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The Last Weekend Before Christmas

December 18, 2015

It’s panic time in America. At least right now we’re panicking over something important like shopping. For the next 72 hours we get to put behind those petty concerns like the changing climate, the militarization of our police force, and our collective desire to trade liberty for security. Those things can wait. Christmas, on the other hand, is going to be here next week.

This is one of those moments that I’m happy my winter solstice holiday is already over. This weekend, I can relax and head over to the Guilderland Public Library on Saturday at 2pm, where Amy Halloran will be slinging her famous pancakes. She’ll be doing this as part of a promotion for her book The New Bread Basket: How the New Crop of Grain Growers, Plant Breeders, Millers, Maltsters, Bakers, Brewers, and Local Food Activists Are Redefining Our Daily Loaf.

I’ve never had her pancakes, but I’ve heard great things.

But having recently gone through a little bit of the present crunch, I’m sympathetic to the plight of the shopper. Amazingly, the FUSSYlittleSTORE is still up and active. I don’t profit from it in any way. It’s really there just as a service to readers.

Speaking of service, there’s something else I’m willing to do for those looking at gifts for the food lover in their lives. It may sound a little obnoxious, but I hope it will prove to be helpful. Let’s call it, “For the Love of God, Put That Back on the Shelf”

#1 Nothing Good Comes from a Keurig

Let’s take hot water, run it through a plastic cup, and have it spit out brown water in any single-serve flavor you might want at that precise moment. It’s a bad machine. It makes bad coffee. It’s bad for the earth. It’s expensive. It’s pretty much every kind of bad wrapped up in a shoddy plastic casing. Buying one is sentencing someone you love to a year or more of mediocre coffee. Sure, the coffee could be worse. It could be sitting in a glass pot on a heating element for hours, cooking in the carafe. If you want to give the gift of convenient coffee, the coffee lover in your life would be far better off with a high-value gift card to McDonald’s than having to endure this mechanical monstrosity.

#2 Gimmicky Corkscrews Are for Children

And why would you buy a child a corkscrew? Well, maybe to open wine bottles for their parents. That would actually be pretty cool, but I bet the kid would be pissed he didn’t get an actual toy. Corkscrews that look like toys aren’t quite the same. Look. Opening a bottle of wine just isn’t that hard. Have you ever seen a classic French-style corkscrew? It’s just a twisted piece of metal shoved into a wood handle. In the right hands, it can open bottles of wine faster than you can count. If you need something that has all kinds of levers and comes in a velveteen pouch that sits in a satin-lined box, you may need to seek medical attention.

#3 There’s Nothing Nice about Nonstick Pans

Here’s the message that a nonstick pan sends to the recipient. “You can’t cook to save your life. Nor do I think you will ever be able to learn how to cook. But since you insist on trying, here’s something that will help to make it less of a disaster.” You can fry an egg in a well-seasoned cast iron skillet and not have it stick. You can scramble eggs in a cast iron skillet and be able to wipe it clean with a paper towel. You can cook meat in a stainless steel skillet, have bits of it stick, and then deglaze that delicious fond with wine, butter, and herbs to make an enchanting pan sauce. In all cases the non-nonstick pans come out pretty darn clean. A nonstick stock pot says, “Your cooking sucks so bad, I think it’s very possible you might burn water.”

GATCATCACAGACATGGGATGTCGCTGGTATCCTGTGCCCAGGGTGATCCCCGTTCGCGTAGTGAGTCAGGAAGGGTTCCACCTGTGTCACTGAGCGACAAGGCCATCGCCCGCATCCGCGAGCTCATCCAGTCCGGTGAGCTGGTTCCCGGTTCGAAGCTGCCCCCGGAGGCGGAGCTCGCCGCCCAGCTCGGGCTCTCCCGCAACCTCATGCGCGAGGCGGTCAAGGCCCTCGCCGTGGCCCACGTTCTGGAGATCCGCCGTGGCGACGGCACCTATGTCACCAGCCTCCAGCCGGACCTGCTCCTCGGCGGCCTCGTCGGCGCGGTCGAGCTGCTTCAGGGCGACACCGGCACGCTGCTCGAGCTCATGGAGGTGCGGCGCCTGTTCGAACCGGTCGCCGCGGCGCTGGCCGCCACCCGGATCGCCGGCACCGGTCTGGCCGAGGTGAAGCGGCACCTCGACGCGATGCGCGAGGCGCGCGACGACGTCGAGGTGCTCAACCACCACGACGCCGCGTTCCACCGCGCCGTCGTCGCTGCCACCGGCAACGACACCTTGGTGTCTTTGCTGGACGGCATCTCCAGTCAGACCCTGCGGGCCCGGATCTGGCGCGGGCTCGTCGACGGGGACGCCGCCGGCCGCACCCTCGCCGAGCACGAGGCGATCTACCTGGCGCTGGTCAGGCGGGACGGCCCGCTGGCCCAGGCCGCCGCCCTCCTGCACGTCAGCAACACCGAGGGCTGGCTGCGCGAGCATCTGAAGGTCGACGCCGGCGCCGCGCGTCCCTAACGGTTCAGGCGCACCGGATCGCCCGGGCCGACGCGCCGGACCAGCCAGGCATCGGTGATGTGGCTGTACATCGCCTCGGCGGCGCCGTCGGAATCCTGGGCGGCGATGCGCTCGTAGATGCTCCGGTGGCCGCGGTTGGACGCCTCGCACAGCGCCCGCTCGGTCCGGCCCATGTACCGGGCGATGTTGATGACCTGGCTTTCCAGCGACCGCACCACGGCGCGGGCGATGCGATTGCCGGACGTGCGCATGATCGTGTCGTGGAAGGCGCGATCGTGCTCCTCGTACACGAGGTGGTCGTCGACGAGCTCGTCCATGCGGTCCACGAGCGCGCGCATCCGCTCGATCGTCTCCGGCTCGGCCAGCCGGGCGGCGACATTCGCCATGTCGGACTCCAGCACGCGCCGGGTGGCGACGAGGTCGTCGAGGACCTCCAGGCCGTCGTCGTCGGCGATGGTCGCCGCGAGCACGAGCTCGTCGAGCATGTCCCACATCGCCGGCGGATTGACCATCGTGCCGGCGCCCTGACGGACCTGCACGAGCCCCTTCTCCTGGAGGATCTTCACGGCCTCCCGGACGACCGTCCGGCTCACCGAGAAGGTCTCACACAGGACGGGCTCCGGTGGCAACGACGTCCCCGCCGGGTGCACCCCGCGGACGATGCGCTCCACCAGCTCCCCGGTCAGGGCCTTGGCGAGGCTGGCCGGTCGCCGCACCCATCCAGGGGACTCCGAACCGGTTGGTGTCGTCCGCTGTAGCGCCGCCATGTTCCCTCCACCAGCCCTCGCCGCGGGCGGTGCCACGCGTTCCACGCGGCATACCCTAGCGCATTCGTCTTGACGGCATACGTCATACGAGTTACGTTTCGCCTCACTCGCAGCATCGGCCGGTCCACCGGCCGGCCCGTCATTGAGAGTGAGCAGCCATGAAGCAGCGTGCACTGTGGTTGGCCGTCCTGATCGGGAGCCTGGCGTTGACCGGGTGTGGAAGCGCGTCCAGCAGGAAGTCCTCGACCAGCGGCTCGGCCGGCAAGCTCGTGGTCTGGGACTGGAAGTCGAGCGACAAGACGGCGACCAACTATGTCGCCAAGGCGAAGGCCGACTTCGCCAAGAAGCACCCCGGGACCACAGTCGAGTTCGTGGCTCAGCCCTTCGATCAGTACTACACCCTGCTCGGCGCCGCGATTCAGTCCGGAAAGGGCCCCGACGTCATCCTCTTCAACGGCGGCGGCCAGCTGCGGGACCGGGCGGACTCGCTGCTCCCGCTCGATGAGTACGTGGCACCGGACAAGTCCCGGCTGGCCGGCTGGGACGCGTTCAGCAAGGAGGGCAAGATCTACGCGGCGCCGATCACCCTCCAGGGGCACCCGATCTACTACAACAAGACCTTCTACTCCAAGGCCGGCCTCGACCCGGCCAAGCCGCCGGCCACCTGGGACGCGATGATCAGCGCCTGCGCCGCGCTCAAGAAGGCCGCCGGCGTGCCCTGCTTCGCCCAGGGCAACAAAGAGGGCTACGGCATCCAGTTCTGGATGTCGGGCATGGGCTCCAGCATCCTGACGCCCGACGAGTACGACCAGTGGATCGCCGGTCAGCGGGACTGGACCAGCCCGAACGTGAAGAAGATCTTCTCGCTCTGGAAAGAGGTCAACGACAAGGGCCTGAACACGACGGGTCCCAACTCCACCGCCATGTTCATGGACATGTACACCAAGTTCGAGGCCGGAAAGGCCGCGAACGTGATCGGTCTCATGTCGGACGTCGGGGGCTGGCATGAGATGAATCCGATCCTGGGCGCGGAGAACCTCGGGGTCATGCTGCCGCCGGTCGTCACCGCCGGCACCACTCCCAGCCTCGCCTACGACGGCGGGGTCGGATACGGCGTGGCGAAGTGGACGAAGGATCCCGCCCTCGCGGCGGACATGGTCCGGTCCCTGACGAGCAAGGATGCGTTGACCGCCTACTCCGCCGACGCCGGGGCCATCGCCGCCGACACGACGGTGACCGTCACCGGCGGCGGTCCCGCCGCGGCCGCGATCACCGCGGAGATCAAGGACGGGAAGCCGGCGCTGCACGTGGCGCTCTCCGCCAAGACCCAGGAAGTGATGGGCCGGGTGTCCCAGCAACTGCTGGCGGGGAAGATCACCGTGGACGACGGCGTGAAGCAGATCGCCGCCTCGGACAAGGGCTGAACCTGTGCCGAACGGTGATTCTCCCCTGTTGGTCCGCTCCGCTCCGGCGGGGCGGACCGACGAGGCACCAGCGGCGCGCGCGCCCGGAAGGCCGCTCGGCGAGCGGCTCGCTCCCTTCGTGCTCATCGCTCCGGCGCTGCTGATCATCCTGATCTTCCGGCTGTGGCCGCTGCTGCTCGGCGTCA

Here are a few other tidbits to remember:
– Most blenders are crap
– So are most coffeemakers
– Cheap coffee grinders are only good for spices
– Good espresso machines are more expensive than computers
– Great espresso machines are more expensive than cars
– An expensive version of a cheap tool is decadent, but usually appreciated
– Giving experiences is usually better than giving things
– If you do give things, it’s better if they are consumable
– Consumable gifts are better if they are perishable
– Things that take up less space are better than those that take up more
– Booze is never a bad option (nondrinkers can always re-gift it)

Of course, you could just come out to the library, eat pancakes, and buy multiple copies of Amy’s book for everyone on your list. The more people we get concerned about the state of bread in America, the better.

But we can add that to the list of worries we’ll tackle once the holiday season has finally completed.

5 Comments leave one →
  1. December 18, 2015 11:53 am

    I appreciate my non-stick pan. So good for pan-fried dumplings.

    • December 18, 2015 11:55 am

      Just like they used to do in the old country. You are thrifty at heart. The idea of a seasoned steel pan that will last forever should appeal to you.

  2. December 18, 2015 12:27 pm

    Did the pizza and wings give you indigestion? This reads like a serious case of the crabbyappletons.

  3. ericscheirerstott permalink
    December 18, 2015 12:31 pm

    Julia Child said that every kitchen should have a nonstick pan “perfect for omelettes”. Of course she also said that every kitchen should have instant rice- not just for an emergency (which I would agree with) but to use when you are just going to pour a sauce over it so the rice doesn’t matter. (she might have had a few glasses of wine in her when she came out with THAT bit of advice)

  4. December 20, 2015 12:06 am

    During my brief time in chef school, our batterie de cuisine included a 7 inch Silverstone plan which was never washed and used for omelettes as Albany Jane suggests. No reason not to take advantage of appropriate technology.

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